Bible Scholars agree that the final world power will rule globally. The Scripture states that the entire world worships the Beast and he institutes his Mark worldwide. End time watchers follow developments in globalization and the New World Order.
Unfortunately, around this premise many conspiracy theories have arisen teaching that secret societies are planning for world dominion. The Masons, the Illuminati, the Trilateral Commission, the Catholic Church, the Jewish elite, the Bildeburgers are among the groups planning the takeover. Each theory claims to document their facts on insider’s revelations and sound research.
While looking for the secret society, these end-time watchers have failed to discover a European think-tank whose members belong to a political ideological movement which do not operate in secret but out in the open and have influenced the European Union’s evolution. Their teachings provide a blueprint for global rule. These individuals believe in European “federalism”—the ideological term for one-worldism.
The movement began in the late 1930’s in Britain, as a solution to the World War. In this proposed solution, the US federal government’s model would govern on a worldwide scale. The “federalist papers,” which drew their inspiration from English federal thought, inspired many writers and works on the topic from 1910 onward. The Round Table, a well-known political publication, advocated federalizing the British Empire.
In 1929, a New Europe Group proposed a European federation with a common currency, and foreign and defense policies. In 1939, the federalists published the Federalist Union Manifesto. They sought out activists by sending letters to those in the Who’s Who interested in world affairs. Federalists believe that a nation’s sovereignty is artificial, and that there can be no hope for international order while nations act independently. A writer stated that “unless we destroy the sovereign state, the sovereign state will destroy us,” and they envision a world order which limits national sovereignty. They insist that federal union will take the globe’s governments from the nation-state to the world-state, which would be an evolutionary advance.
The ultimate aim of federalism is world government, for they view federalism as the antithesis of totalitarianism. Supporters of federalism proposed that “the long-term aim of Federal Union remains the establishment of a world federation.” Their more immediate aim was “the promotion of a democratic federation of Europe as part of the post-war settlement.”
During these early years, author and lecturer Lionel Robbins sketched the outline of a new world order. He suggested that Europe become a federation of states, consenting to limited sovereignty while pursuing a common trade policy. His proposals foreshadowed what the European Union later accomplished. The formation of the European Community occurred in line with federalist thinking. Although these policies duplicate what occurred in the historical account of the European Union’s formation, the federalists did not initiate its creation. Jean Monnet is responsible for the EU’s formation.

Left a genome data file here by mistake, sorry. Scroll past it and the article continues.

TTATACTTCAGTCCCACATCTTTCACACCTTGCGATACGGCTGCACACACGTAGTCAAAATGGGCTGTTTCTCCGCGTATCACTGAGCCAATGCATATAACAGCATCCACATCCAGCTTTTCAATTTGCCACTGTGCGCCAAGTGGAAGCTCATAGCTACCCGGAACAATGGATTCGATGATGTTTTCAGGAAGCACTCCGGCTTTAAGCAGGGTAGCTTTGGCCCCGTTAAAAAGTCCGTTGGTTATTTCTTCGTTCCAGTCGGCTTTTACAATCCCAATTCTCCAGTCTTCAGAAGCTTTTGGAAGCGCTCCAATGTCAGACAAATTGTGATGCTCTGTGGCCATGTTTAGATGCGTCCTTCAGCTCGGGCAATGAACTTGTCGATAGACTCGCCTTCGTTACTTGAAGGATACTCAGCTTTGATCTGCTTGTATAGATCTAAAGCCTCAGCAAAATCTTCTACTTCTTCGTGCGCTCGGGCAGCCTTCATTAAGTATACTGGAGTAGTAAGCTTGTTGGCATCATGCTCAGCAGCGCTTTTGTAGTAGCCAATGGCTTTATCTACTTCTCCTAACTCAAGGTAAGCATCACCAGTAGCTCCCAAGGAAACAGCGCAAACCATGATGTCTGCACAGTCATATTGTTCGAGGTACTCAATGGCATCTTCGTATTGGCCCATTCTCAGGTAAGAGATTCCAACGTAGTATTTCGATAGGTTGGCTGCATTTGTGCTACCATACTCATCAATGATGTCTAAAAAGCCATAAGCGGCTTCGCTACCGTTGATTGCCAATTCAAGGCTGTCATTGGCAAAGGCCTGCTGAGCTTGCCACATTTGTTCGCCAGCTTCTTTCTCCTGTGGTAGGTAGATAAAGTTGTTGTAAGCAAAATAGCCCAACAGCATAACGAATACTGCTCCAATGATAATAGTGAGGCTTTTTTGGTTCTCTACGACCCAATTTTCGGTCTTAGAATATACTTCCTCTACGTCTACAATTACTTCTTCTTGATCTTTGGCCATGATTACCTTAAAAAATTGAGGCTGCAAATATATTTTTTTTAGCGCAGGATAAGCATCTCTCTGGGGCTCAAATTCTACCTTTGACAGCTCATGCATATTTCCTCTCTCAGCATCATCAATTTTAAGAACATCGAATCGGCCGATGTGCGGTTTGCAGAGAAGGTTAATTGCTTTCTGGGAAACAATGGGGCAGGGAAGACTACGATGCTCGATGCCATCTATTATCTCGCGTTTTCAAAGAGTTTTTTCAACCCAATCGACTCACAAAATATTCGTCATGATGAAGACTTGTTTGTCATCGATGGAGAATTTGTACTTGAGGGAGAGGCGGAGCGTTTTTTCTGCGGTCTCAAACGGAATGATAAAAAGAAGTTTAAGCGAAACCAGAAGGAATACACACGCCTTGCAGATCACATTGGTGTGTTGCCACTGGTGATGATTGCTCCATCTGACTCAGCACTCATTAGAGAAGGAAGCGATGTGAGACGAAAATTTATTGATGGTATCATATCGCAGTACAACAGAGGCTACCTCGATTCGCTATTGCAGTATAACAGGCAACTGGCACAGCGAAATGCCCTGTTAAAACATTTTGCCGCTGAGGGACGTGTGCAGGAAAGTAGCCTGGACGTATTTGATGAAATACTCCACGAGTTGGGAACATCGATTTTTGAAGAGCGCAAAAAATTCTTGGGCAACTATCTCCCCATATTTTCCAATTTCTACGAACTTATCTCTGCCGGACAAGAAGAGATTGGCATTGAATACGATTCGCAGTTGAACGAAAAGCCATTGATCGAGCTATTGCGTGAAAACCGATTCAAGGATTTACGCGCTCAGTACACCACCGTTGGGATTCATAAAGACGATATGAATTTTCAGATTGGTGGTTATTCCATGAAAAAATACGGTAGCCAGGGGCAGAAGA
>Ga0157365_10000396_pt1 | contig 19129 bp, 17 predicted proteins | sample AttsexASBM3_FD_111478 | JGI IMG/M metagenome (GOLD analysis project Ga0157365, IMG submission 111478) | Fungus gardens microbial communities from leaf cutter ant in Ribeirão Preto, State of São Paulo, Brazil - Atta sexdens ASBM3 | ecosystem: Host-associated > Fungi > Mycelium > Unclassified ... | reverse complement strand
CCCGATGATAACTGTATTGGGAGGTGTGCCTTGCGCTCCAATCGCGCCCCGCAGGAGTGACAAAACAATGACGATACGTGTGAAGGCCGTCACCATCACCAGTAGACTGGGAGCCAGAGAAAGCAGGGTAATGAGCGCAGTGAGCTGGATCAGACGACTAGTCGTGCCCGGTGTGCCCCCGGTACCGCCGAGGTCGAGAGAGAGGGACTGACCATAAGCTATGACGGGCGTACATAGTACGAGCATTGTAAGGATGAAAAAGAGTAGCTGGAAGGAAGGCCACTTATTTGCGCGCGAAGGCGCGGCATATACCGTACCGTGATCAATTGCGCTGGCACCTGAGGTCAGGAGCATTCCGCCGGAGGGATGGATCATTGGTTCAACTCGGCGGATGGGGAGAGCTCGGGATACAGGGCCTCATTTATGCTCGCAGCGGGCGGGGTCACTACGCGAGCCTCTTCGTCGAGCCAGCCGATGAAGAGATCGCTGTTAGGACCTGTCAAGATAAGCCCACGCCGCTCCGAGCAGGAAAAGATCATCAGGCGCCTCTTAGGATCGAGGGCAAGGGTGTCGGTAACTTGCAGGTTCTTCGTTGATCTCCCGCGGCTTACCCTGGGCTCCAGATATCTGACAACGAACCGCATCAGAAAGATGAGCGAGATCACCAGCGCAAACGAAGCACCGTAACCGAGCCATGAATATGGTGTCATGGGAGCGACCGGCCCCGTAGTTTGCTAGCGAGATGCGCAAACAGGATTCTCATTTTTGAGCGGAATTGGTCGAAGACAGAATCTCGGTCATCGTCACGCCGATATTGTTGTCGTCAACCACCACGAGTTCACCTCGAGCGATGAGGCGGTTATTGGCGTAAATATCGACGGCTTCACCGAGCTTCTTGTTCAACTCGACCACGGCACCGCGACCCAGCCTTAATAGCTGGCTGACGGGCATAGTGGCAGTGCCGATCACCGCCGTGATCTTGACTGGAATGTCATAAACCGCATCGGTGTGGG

In 1944, the group established the European Union of Federalists (EUF). They associated themselves with the worldwide movement for world federal government. Today in Washington exists the headquarters of the World Federalist Association which in 2004 became the Democratic World Federalists. This group enlists the Hollywood crowd, and is a branch of the liberal left. They embrace Mother Earth rhetoric. Environmental issues, which leaders view as a global crisis, support their argument for international law.
Federalist slogans include “Peace Through World Law,” “One Planet—One People,” and “One Earth Needs World Federation.” World Federalists seek to strengthen the UN as a prospect for world government. They applaud the EU’s endeavors.  The European federalists lead the movement by enlisting political leaders and intelligentsia; in addition, they publish sophisticated journals propagating their ideology.
The Federalist Movement, Jean Monnet and the EU’s Formation
When nuclear bombs fell on Hiroshima and Nagasaki in 1945, the urgency of the federalists’ desire for action became more intense than ever. For many, this meant action on a world scale. Federalist groups now existed throughout the world. The Federal Trust for Education and Research formed in 1945 in London. The Trust’s activity involved itself with the European Union, as a route to its wider agenda.
Stalin ordered a total blockade of Berlin in 1948, impelling Europeans to unite. That summer, World Federalists held their second congress in Luxembourg. Emery Reves, one of the speakers, began to see European federation as a possible step toward world federation, in line with federalist policy. Federalists endorsed regional integration as “an approach to world federation.” The long-term goal of “world government” seemed less immediate and practical than action on a smaller, more limited front, either in Europe or across the Atlantic.
The federalists sought to improve and strengthen world institutions such as the United Nations, the International Monetary Fund, and the World Bank. These globalists ranked first in undertaking the work of turning the UN into an effective world authority. While these efforts failed, Jean Monnet reiterated their vision for the European Union. Federalists viewed the EU as an indirect route to achieve their end.